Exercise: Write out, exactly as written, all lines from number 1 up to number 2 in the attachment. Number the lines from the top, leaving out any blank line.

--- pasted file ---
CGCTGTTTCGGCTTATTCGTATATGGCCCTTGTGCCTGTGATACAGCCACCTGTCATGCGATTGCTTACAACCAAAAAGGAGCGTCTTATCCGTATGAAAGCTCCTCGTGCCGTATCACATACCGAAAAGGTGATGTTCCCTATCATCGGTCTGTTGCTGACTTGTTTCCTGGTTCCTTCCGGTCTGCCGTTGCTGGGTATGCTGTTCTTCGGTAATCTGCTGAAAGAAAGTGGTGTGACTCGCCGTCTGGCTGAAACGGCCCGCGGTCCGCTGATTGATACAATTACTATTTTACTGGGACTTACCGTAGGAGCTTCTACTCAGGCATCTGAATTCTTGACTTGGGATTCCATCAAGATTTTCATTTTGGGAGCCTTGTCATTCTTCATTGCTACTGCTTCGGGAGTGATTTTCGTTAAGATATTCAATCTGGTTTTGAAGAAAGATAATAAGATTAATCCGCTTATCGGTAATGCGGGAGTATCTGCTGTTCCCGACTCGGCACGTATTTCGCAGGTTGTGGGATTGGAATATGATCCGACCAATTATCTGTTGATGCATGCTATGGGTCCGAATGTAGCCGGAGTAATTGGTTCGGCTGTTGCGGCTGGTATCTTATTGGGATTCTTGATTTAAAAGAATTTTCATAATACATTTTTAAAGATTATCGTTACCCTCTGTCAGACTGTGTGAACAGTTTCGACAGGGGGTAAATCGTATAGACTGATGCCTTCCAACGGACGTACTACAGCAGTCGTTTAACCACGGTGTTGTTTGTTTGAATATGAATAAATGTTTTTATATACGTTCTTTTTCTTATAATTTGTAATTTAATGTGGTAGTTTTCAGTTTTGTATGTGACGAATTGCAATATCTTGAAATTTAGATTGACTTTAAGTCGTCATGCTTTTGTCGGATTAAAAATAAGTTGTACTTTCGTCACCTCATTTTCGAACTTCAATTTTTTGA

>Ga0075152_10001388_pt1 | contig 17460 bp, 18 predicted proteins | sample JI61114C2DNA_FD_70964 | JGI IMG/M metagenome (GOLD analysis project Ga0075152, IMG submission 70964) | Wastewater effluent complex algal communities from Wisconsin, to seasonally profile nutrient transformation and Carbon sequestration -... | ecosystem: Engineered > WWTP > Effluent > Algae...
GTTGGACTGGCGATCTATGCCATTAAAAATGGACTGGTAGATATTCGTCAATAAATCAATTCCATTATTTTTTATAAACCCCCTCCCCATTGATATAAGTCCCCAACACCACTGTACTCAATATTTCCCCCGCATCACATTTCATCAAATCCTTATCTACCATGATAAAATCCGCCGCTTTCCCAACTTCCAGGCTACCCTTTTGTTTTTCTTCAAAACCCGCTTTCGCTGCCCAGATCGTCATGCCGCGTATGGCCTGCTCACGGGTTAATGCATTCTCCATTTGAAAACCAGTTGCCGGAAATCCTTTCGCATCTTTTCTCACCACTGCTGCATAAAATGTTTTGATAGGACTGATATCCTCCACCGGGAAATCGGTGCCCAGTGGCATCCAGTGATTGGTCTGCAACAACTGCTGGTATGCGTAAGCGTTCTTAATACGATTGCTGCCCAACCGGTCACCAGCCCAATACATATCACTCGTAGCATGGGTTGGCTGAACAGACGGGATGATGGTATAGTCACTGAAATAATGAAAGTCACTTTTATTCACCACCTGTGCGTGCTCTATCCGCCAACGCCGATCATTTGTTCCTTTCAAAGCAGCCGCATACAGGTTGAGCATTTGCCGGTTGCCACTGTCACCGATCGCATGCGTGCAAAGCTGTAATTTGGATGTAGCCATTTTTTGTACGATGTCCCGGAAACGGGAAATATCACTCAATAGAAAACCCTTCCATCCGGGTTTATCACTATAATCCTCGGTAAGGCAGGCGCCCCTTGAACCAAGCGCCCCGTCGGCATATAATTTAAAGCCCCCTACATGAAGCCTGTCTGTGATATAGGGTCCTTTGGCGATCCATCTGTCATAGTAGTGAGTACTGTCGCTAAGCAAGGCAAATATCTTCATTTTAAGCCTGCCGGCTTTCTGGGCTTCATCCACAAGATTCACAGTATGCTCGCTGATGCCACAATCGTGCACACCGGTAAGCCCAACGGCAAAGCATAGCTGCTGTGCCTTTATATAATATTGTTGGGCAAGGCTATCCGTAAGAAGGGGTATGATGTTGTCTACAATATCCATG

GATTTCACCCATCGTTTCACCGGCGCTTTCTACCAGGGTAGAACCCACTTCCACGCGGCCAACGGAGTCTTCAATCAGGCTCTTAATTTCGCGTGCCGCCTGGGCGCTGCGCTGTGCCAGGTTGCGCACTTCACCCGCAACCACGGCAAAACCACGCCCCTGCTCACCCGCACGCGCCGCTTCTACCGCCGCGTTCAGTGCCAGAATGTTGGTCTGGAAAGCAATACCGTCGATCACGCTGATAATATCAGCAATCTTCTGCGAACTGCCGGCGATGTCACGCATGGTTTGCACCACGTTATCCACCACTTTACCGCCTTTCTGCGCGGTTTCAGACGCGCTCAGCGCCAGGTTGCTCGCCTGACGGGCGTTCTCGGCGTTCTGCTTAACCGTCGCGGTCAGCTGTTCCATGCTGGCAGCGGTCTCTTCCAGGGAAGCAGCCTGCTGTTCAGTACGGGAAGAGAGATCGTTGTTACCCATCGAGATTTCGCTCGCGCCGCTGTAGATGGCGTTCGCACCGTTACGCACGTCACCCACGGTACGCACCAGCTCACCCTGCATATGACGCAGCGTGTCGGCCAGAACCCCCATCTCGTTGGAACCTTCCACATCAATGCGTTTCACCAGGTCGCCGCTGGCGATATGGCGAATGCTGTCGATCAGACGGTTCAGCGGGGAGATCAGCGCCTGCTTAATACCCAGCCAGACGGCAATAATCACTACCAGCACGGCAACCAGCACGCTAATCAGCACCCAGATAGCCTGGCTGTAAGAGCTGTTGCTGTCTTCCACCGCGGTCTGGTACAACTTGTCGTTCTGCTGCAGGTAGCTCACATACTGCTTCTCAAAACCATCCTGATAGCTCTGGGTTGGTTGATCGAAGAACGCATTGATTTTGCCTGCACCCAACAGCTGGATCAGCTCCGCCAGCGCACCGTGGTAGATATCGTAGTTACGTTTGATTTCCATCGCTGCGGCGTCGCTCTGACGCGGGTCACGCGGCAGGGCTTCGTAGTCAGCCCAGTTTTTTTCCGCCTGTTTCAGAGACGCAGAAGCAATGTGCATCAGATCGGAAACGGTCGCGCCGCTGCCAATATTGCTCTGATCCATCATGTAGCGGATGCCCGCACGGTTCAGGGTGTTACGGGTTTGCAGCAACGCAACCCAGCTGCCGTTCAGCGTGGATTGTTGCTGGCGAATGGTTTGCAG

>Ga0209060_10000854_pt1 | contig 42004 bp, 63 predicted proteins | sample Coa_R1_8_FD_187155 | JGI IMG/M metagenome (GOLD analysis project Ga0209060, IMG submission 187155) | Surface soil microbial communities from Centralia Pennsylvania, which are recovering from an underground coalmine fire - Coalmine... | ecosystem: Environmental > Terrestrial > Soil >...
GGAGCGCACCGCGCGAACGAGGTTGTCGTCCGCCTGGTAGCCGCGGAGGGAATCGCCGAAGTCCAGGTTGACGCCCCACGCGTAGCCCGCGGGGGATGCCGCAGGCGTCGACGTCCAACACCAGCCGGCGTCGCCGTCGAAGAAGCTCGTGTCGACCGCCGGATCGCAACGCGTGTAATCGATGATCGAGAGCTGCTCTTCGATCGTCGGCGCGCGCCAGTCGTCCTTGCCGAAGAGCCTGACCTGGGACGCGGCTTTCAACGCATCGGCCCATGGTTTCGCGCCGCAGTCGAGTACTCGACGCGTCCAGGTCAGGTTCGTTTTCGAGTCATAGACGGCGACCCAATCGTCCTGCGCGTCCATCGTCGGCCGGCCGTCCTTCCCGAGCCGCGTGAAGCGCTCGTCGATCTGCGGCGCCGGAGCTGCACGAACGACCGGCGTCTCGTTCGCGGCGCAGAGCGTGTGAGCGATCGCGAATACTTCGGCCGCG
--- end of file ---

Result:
CGCTGTTTCGGCTTATTCGTATATGGCCCTTGTGCCTGTGATACAGCCACCTGTCATGCGATTGCTTACAACCAAAAAGGAGCGTCTTATCCGTATGAAAGCTCCTCGTGCCGTATCACATACCGAAAAGGTGATGTTCCCTATCATCGGTCTGTTGCTGACTTGTTTCCTGGTTCCTTCCGGTCTGCCGTTGCTGGGTATGCTGTTCTTCGGTAATCTGCTGAAAGAAAGTGGTGTGACTCGCCGTCTGGCTGAAACGGCCCGCGGTCCGCTGATTGATACAATTACTATTTTACTGGGACTTACCGTAGGAGCTTCTACTCAGGCATCTGAATTCTTGACTTGGGATTCCATCAAGATTTTCATTTTGGGAGCCTTGTCATTCTTCATTGCTACTGCTTCGGGAGTGATTTTCGTTAAGATATTCAATCTGGTTTTGAAGAAAGATAATAAGATTAATCCGCTTATCGGTAATGCGGGAGTATCTGCTGTTCCCGACTCGGCACGTATTTCGCAGGTTGTGGGATTGGAATATGATCCGACCAATTATCTGTTGATGCATGCTATGGGTCCGAATGTAGCCGGAGTAATTGGTTCGGCTGTTGCGGCTGGTATCTTATTGGGATTCTTGATTTAAAAGAATTTTCATAATACATTTTTAAAGATTATCGTTACCCTCTGTCAGACTGTGTGAACAGTTTCGACAGGGGGTAAATCGTATAGACTGATGCCTTCCAACGGACGTACTACAGCAGTCGTTTAACCACGGTGTTGTTTGTTTGAATATGAATAAATGTTTTTATATACGTTCTTTTTCTTATAATTTGTAATTTAATGTGGTAGTTTTCAGTTTTGTATGTGACGAATTGCAATATCTTGAAATTTAGATTGACTTTAAGTCGTCATGCTTTTGTCGGATTAAAAATAAGTTGTACTTTCGTCACCTCATTTTCGAACTTCAATTTTTTGA

>Ga0075152_10001388_pt1 | contig 17460 bp, 18 predicted proteins | sample JI61114C2DNA_FD_70964 | JGI IMG/M metagenome (GOLD analysis project Ga0075152, IMG submission 70964) | Wastewater effluent complex algal communities from Wisconsin, to seasonally profile nutrient transformation and Carbon sequestration -... | ecosystem: Engineered > WWTP > Effluent > Algae...